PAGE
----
The first week post-breakup is always the hardest.
I was sad. I didn’t miss him, I didn’t have any illusions that it worked, and I didn’t want to get back together. No, this was a different kind of sad: the knowledge that something I’d worked so hard on, something that I’d put all of my energy and effort and love into—for the past two years—was over. Like if I worked on a novel for two years, and someone told me “You can’t work on this anymore, and it’s never going to be published. All you have are the memories you have from writing it.”
My friend M took me out for drinks on the one-week anniversary of my breakup. (Isn’t it funny how I went from celebrating a two-year anniversary with a boyfriend to celebrating a one-week anniversary of the breakup?) (Hilarious.) We started at Boots and Saddle—they have a frozen margarita machine now.
Over a beer and a margarita, I told the story of the breakup. It was probably the 100th time I’d told the story; the first time was the night it happened, several hours afterward. I sent texts to the most crucial players—the friends who had been there for my loneliest nights, the co-workers that asked me if I was okay, and my dad who had a knack for making me feel better.
But when I made the first call, my mom, I wasn’t feeling better. I cried so hard I don’t think she got a word of the story—but she got the gist.
Back at boots, when the story, the beer, and the margarita were all done, we ordered a second round (and then a third) and moved on.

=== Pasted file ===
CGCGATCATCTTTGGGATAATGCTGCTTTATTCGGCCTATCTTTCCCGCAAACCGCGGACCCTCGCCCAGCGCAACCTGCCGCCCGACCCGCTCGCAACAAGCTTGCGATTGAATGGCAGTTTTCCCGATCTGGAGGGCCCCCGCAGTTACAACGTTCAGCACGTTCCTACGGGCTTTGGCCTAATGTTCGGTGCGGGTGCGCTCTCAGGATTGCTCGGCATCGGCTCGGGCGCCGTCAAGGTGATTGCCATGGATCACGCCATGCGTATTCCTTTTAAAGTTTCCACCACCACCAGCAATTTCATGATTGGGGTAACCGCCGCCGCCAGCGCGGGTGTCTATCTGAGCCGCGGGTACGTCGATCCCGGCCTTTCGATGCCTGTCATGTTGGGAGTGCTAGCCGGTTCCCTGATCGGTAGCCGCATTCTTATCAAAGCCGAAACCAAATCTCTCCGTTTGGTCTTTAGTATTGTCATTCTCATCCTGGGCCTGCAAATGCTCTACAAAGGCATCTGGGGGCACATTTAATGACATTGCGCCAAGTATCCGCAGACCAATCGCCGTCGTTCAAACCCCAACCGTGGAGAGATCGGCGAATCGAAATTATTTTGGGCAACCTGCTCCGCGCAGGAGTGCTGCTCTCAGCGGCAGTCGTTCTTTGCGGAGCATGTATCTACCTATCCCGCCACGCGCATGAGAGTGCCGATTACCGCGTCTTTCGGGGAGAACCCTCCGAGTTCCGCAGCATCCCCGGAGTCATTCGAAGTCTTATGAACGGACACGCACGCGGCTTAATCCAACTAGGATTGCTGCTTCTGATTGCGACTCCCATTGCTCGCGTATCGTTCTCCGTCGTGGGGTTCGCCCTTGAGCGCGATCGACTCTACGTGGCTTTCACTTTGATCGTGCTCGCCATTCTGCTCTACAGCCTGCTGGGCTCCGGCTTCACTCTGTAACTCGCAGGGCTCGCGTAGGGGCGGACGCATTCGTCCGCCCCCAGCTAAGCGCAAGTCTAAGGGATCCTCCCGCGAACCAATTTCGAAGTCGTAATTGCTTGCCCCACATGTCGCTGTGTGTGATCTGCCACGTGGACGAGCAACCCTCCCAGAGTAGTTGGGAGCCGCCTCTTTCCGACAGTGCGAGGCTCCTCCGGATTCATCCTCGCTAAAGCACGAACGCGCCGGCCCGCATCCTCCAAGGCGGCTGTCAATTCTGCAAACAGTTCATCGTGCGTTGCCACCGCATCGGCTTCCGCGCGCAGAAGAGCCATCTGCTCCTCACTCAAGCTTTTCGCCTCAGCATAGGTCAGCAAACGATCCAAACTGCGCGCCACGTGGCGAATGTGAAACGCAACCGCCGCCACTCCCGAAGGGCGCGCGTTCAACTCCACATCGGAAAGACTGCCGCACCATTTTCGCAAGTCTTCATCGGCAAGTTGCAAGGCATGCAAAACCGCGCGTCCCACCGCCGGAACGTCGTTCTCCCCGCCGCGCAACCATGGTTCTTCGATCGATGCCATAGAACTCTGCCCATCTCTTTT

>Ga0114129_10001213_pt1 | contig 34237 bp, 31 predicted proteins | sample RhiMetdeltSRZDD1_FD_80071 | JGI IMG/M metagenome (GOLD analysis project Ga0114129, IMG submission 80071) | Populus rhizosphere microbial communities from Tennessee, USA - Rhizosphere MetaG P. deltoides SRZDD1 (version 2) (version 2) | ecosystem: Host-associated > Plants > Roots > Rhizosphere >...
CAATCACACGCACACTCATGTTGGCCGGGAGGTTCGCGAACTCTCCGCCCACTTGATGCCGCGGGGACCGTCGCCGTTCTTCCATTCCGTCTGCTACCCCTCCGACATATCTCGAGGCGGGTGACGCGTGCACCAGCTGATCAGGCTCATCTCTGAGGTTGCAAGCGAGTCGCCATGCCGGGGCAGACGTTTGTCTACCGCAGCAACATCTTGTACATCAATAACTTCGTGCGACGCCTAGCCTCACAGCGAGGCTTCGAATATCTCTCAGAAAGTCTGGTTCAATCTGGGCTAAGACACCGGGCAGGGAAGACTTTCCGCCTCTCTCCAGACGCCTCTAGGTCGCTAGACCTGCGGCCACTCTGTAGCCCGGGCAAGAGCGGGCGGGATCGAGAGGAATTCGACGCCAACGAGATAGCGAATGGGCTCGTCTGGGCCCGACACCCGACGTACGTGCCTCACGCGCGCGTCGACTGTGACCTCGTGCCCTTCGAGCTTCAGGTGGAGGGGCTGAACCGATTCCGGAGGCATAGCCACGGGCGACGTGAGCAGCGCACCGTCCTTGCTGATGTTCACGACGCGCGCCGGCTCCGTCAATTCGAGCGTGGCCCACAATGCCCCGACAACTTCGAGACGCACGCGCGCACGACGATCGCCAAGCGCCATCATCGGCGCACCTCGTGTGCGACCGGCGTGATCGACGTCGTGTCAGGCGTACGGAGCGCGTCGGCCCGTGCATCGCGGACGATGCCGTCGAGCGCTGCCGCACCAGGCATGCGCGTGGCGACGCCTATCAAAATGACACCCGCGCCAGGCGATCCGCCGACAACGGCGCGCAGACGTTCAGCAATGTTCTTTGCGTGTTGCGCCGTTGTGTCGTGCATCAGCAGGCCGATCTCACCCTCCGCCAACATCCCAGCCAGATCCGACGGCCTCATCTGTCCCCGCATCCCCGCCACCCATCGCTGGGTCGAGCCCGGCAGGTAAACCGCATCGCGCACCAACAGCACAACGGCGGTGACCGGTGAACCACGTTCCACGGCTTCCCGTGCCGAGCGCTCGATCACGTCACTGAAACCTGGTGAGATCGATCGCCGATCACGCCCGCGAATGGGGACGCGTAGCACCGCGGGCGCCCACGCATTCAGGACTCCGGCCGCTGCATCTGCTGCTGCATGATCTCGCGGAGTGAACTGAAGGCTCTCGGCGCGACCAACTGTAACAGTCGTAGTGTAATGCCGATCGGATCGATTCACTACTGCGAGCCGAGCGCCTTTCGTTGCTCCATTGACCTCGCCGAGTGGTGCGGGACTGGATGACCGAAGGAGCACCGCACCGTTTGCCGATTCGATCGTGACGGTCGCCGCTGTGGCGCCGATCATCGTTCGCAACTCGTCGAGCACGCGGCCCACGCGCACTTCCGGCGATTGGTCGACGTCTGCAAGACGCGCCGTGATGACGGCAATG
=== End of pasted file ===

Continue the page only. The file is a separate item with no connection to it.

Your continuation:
“I have dicksense,” he told me, seriously.
“I can tell a guy’s dick size and shape by looking at his nose.”
“That’s not true.”
“Then what does my nose say about my dick?”
“I’ve seen your dick so it doesn’t count.”
“You’ve seen my Instagram feed, so that doesn’t count.” I shook my head. “Why do you think I haven’t gotten fucked yet?”
A man to our left, politely pretending not to listen for the last hour, peered over at that.
“What do you mean?” M asked.
“I haven’t had sex in so long, you’d think the first thing I’d want to do post-breakup is go fuck. But instead… I don’t know. I’m just sad.”
“There’s not a timeline for these things.”
“Maybe I just have bad dick sense.”
He paid our tab (protip: sad people drink for free) and we left, picking up a copy of Get Out! Magazine on the way. I flipped through it, not seeing my column—realizing it was the week I didn’t submit anything, because I’d been “too sad” to write.
On the subway home, I didn’t listen to Aimee Mann again—I switched to Dua Lipa. “…he doesn’t love me so I tell myself, I tell myself—1. Don’t pick up the phone…”